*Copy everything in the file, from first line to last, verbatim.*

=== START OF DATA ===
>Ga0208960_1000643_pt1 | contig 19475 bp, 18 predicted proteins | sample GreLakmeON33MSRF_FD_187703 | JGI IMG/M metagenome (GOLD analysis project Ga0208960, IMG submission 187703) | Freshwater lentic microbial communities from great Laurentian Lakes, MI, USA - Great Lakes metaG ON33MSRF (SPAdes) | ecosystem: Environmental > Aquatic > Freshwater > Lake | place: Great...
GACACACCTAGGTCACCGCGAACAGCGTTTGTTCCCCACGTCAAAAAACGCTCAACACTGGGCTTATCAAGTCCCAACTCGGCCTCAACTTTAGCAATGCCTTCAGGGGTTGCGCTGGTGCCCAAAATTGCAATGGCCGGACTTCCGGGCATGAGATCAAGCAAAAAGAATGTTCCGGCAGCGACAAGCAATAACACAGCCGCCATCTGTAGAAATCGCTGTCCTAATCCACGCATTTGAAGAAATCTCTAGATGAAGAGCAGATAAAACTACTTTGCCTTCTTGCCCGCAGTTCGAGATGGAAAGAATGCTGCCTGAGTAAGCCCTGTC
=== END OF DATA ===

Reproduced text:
>Ga0208960_1000643_pt1 | contig 19475 bp, 18 predicted proteins | sample GreLakmeON33MSRF_FD_187703 | JGI IMG/M metagenome (GOLD analysis project Ga0208960, IMG submission 187703) | Freshwater lentic microbial communities from great Laurentian Lakes, MI, USA - Great Lakes metaG ON33MSRF (SPAdes) | ecosystem: Environmental > Aquatic > Freshwater > Lake | place: Great...
GACACACCTAGGTCACCGCGAACAGCGTTTGTTCCCCACGTCAAAAAACGCTCAACACTGGGCTTATCAAGTCCCAACTCGGCCTCAACTTTAGCAATGCCTTCAGGGGTTGCGCTGGTGCCCAAAATTGCAATGGCCGGACTTCCGGGCATGAGATCAAGCAAAAAGAATGTTCCGGCAGCGACAAGCAATAACACAGCCGCCATCTGTAGAAATCGCTGTCCTAATCCACGCATTTGAAGAAATCTCTAGATGAAGAGCAGATAAAACTACTTTGCCTTCTTGCCCGCAGTTCGAGATGGAAAGAATGCTGCCTGAGTAAGCCCTGTC